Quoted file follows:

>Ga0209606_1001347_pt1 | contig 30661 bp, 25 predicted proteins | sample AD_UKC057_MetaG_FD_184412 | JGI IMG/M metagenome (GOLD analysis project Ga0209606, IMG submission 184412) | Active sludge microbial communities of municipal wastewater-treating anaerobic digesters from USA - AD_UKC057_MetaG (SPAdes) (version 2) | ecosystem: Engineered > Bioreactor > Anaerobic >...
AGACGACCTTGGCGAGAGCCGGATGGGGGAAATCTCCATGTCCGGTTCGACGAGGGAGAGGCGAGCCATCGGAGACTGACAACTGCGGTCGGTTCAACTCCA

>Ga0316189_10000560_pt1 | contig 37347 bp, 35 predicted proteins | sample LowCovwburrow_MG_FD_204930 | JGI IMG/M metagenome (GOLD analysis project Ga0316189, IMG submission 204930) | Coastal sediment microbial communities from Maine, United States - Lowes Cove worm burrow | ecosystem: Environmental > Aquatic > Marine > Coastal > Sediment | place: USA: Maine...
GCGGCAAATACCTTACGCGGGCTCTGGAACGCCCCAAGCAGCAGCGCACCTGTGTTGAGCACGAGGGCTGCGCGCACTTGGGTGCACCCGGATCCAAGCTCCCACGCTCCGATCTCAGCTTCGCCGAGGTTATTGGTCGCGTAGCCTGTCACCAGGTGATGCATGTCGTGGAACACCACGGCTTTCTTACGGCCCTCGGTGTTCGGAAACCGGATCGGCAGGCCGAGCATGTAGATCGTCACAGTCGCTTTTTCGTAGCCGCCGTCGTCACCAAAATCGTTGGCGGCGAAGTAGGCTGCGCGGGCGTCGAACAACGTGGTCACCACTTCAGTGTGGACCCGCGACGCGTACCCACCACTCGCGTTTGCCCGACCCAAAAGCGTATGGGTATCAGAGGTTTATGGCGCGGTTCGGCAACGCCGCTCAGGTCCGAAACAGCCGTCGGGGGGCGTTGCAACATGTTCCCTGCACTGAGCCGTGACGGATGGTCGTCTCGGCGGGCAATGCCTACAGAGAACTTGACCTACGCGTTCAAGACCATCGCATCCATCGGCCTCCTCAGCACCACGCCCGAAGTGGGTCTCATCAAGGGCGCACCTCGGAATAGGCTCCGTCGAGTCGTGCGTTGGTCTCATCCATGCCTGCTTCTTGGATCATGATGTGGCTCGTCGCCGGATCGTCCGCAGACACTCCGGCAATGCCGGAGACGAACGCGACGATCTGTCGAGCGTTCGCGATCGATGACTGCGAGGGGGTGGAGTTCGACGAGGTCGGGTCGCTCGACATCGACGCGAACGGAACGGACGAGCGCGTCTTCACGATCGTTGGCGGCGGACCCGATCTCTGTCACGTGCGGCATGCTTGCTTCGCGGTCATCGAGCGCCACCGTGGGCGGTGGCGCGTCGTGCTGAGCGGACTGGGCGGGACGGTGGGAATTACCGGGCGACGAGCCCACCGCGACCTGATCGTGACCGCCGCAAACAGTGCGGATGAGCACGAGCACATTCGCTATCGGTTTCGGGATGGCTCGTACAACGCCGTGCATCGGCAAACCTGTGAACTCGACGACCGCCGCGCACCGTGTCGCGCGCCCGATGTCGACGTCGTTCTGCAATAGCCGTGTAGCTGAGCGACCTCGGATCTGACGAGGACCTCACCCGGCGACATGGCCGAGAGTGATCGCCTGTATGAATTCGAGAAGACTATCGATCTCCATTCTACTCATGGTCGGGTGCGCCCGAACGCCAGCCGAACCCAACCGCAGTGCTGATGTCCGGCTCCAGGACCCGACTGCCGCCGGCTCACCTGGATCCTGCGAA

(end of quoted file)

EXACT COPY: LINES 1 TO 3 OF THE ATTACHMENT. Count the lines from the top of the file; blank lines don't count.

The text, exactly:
>Ga0209606_1001347_pt1 | contig 30661 bp, 25 predicted proteins | sample AD_UKC057_MetaG_FD_184412 | JGI IMG/M metagenome (GOLD analysis project Ga0209606, IMG submission 184412) | Active sludge microbial communities of municipal wastewater-treating anaerobic digesters from USA - AD_UKC057_MetaG (SPAdes) (version 2) | ecosystem: Engineered > Bioreactor > Anaerobic >...
AGACGACCTTGGCGAGAGCCGGATGGGGGAAATCTCCATGTCCGGTTCGACGAGGGAGAGGCGAGCCATCGGAGACTGACAACTGCGGTCGGTTCAACTCCA

>Ga0316189_10000560_pt1 | contig 37347 bp, 35 predicted proteins | sample LowCovwburrow_MG_FD_204930 | JGI IMG/M metagenome (GOLD analysis project Ga0316189, IMG submission 204930) | Coastal sediment microbial communities from Maine, United States - Lowes Cove worm burrow | ecosystem: Environmental > Aquatic > Marine > Coastal > Sediment | place: USA: Maine...